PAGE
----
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MINISTRY OF HEALTH OF UKRAINE
VINNITSA NATIONAL PIROGOV MEMORIAL MEDICAL
UNIVERSITY
"CONFIRM"
at the methodical meeting
Department of Ray diagnostics,
Ray therapy and Oncology
Head of the department
As. of Prof., M.S.D. Kostyuk A.G.
________________________
"______" ________ 2013 year
METHODICAL GUIDELINES
For self-study for students in preparing for the practical (seminary) lessons
Subject of Study
Oncology
Module No
1
Theme No
11
Topic of Lesson
Brest cancer.
Risk factors. Classification by TNM. Methods of
diagnostics. Clinics. Treatment: surgery, radiotherapy,
chemotherapy, combined.
Course
5
Faculty
General Medicine
2
1. Topicality. Female breast cancer is a major medical problem with
significant public health and societal ramifications. Despite major advances that have
been made in the past 25 years in understanding the biologic and clinical nature of
the disease, and notwithstanding dramatic changes in its treatment, the problem
continues to persist and has become more complex. For 2003, 211,300 new cases and
39,800 deaths are projected. The National Cancer Institute estimates that there are
currently more than 2 million breast cancer survivors in the United States. The
lifetime risk for women of being diagnosed with breast cancer is currently between 1
in 7 and 1 in 8. However, these statistics portray only one aspect of the problem. As
new information accumulates, new paradigms of management compete for
acceptance with existing ones. It is axiomatic that good scientific data provides the
bedrock for good clinical management. Information obtained from molecular,
biologic, and pathologic investigations and from clinical trials provides the major
focus of this chapter.
2. Learning Objectives:
1. Benign Breast diseases. Treatment of benign breast disease and profilactic of
Breast cancer.
2. Risk factors.
3. Differential diagnosis between benign breast diseases and Breast cancer.
3. Diffuse and nodular macroscopic form of breast cancer. Treatment tactics.
4. The ways of spreading cancer: infiltrative growth, and lymphogenous
hematogenous metastasis.
5. Classification TNM. Stages of breast cancer.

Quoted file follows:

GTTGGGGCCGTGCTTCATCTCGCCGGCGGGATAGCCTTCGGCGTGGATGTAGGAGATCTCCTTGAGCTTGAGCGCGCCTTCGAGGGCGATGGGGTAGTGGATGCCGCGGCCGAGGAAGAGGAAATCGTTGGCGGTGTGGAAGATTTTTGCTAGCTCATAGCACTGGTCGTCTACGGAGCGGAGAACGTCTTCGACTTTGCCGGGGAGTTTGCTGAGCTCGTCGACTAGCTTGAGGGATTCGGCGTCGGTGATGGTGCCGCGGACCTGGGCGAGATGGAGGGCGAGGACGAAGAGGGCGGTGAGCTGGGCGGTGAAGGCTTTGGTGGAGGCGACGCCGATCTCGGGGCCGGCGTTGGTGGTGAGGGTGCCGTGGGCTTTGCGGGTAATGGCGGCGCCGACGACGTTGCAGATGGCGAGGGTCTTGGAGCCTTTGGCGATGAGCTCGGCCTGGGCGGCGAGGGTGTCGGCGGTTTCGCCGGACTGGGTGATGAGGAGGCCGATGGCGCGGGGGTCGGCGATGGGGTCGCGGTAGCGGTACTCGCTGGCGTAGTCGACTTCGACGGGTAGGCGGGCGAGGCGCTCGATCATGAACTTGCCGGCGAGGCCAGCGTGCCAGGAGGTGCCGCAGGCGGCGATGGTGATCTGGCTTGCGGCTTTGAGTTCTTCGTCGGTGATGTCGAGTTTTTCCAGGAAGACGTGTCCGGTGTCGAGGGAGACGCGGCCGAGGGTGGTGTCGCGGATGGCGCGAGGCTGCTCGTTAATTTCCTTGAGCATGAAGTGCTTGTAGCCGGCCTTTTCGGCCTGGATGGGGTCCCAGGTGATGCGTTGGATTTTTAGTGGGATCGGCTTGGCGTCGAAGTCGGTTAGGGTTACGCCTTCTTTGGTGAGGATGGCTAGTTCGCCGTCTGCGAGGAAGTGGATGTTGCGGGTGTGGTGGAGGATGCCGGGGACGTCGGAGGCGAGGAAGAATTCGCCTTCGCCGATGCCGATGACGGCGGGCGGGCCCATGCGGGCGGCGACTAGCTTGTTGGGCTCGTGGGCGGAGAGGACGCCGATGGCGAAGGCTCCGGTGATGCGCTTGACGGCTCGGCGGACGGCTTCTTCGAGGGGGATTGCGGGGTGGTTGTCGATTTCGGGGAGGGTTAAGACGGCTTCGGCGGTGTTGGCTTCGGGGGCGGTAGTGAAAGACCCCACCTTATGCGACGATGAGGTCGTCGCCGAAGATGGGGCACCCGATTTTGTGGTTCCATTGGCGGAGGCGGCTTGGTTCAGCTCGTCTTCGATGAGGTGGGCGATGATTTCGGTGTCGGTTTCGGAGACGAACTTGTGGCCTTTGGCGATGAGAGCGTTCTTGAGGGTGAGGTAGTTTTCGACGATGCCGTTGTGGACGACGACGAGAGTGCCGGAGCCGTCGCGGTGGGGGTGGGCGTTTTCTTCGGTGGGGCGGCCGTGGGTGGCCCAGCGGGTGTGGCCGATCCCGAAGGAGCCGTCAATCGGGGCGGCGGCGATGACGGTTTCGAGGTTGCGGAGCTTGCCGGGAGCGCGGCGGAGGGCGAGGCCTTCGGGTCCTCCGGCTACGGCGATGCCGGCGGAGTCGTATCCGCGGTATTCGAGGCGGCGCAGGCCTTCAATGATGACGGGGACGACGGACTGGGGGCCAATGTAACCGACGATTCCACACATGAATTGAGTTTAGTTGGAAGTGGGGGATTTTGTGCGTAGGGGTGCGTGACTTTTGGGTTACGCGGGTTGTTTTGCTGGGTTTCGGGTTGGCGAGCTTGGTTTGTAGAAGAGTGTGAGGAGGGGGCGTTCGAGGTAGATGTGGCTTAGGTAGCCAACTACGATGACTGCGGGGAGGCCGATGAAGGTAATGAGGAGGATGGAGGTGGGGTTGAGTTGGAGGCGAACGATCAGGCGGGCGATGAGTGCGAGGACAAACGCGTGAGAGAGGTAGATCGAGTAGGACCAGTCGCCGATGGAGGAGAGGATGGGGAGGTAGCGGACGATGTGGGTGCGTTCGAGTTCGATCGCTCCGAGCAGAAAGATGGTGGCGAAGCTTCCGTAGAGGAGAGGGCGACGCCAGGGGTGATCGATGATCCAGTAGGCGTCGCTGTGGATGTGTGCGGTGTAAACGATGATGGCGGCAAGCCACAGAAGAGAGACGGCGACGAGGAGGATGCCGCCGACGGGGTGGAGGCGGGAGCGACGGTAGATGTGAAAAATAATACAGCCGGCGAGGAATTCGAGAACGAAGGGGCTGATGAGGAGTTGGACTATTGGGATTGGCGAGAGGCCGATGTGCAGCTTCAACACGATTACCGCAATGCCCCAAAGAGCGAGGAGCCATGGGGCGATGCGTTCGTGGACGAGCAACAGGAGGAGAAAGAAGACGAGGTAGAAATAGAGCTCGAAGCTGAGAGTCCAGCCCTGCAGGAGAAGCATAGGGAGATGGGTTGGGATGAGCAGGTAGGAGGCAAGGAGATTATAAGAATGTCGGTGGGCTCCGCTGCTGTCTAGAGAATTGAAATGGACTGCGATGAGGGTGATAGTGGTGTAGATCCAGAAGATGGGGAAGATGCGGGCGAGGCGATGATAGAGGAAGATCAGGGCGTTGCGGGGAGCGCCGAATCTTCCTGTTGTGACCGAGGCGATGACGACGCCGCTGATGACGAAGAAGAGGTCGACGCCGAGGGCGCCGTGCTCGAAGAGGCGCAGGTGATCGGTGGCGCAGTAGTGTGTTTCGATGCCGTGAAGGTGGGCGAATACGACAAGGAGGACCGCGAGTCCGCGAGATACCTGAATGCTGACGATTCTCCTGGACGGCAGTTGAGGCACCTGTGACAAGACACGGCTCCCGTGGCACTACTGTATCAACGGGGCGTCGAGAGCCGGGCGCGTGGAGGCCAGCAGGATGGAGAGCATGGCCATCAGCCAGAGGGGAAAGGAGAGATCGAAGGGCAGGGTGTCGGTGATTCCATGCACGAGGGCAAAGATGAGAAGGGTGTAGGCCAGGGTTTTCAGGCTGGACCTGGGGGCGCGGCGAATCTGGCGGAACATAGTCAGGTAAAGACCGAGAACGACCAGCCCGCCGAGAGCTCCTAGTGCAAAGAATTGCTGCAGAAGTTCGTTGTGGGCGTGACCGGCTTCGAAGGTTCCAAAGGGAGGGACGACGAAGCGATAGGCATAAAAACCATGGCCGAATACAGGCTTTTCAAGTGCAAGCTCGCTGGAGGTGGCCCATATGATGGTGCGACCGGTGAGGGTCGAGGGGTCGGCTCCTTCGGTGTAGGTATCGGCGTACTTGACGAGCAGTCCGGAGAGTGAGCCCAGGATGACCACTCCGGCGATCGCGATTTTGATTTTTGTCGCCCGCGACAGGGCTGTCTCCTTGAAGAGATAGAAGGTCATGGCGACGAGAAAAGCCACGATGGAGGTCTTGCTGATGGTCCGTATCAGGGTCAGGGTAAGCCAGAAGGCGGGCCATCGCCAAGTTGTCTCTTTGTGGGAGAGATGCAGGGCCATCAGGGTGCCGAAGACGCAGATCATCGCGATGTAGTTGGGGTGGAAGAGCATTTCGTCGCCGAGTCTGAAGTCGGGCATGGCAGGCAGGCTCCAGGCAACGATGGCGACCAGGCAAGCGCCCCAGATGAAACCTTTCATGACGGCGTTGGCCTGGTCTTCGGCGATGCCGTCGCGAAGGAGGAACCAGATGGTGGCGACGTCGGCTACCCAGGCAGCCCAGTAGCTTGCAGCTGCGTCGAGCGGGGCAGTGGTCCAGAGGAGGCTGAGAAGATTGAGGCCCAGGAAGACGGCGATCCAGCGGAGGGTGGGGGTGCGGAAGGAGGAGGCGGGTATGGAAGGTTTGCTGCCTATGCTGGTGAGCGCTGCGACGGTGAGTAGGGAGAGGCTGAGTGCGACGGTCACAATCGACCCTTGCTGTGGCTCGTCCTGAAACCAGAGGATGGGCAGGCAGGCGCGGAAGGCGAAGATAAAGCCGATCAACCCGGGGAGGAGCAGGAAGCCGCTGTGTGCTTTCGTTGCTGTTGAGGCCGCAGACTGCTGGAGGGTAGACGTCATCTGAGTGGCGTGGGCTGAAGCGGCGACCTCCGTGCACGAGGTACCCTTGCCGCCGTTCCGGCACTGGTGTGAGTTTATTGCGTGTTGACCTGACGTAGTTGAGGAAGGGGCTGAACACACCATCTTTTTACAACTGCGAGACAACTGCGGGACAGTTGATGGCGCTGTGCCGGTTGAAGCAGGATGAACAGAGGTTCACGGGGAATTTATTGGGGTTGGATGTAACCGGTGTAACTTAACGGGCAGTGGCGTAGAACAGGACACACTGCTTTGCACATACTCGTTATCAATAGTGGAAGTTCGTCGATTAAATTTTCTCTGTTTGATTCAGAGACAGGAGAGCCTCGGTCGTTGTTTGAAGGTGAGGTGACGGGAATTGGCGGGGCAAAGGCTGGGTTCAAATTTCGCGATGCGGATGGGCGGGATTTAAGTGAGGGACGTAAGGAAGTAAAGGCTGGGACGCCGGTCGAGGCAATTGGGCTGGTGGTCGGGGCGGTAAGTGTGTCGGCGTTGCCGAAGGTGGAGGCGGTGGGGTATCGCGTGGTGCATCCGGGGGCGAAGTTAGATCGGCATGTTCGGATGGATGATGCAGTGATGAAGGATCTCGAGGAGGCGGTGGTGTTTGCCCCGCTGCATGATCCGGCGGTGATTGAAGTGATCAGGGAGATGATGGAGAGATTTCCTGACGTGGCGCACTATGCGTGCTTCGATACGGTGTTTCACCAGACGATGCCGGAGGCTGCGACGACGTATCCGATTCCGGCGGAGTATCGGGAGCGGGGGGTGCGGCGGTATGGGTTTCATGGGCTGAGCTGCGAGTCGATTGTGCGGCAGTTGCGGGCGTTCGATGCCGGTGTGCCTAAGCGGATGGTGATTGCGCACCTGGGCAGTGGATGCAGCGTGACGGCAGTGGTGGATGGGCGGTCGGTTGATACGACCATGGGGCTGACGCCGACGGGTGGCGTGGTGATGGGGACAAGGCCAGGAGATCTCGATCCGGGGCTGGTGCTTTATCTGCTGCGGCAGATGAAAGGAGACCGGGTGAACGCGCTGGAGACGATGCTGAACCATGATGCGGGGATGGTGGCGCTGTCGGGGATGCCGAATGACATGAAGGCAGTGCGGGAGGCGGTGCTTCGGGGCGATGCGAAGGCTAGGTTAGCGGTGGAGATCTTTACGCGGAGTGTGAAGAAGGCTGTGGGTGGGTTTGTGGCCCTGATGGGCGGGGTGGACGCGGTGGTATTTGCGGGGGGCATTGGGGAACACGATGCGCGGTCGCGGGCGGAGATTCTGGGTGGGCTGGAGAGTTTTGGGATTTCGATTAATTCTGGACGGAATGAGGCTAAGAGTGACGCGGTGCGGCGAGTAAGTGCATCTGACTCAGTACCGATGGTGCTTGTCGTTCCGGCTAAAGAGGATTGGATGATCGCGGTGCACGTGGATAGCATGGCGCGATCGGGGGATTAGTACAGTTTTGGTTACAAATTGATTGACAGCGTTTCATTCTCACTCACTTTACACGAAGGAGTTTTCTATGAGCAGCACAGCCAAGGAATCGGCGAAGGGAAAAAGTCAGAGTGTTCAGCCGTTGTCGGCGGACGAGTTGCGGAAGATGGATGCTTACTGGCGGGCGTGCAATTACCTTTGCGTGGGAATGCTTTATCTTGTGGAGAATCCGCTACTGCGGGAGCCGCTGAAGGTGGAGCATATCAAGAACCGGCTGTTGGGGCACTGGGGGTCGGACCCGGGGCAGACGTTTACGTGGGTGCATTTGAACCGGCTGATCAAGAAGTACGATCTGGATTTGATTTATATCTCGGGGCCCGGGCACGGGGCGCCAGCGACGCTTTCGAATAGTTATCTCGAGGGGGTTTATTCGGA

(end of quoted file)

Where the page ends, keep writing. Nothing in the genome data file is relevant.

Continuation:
6. Methods for obtaining of material for cytological and histological examination
7. Surgical treatment of breast cancer.
8. Adjuvant and neoadjuvant chemotherapy. Regimen of chemotherapy.
9. Choice the method of radical operation (mastectomy, hemiresection,
quadrantectomy, lumpectomy).
10. Indications and contraindications for hormonotherapy
11. Indications and contraindications for radiotherapy.
12. Complication and adverse event of chemo- and radiotherapy
13. Survival and prognosis.
3
Breast cancer
Breast cancer is a cancer that starts in the cells of the breast in women and men.
Worldwide, breast cancer is the second most common type of cancer after lung
cancer (10.4% of all cancer incidence, both sexes counted) and the fifth most
common cause of cancer death. In 2005, breast cancer caused 502,000 deaths
worldwide (7% of cancer deaths; almost 1% of all deaths).
Breast cancer is about 100 times as frequent among woman as among men, but
survival rates are equal in both sexes
Classification
Breast cancers are described along four different classification schemes, or
groups, each based on different criteria and serving a different purpose:
Pathology - Each tumor is classified by its histological (microscopic anatomy)
appearance and other criteria.
Grade of tumor - The histological grade of a tumor is determined by a
pathologist under a microscope. A well-differentiated (low grade) tumor resembles
normal tissue. A poorly differentiated (high grade) tumor is composed of
disorganized cells and, therefore, does not look like normal tissue. Moderately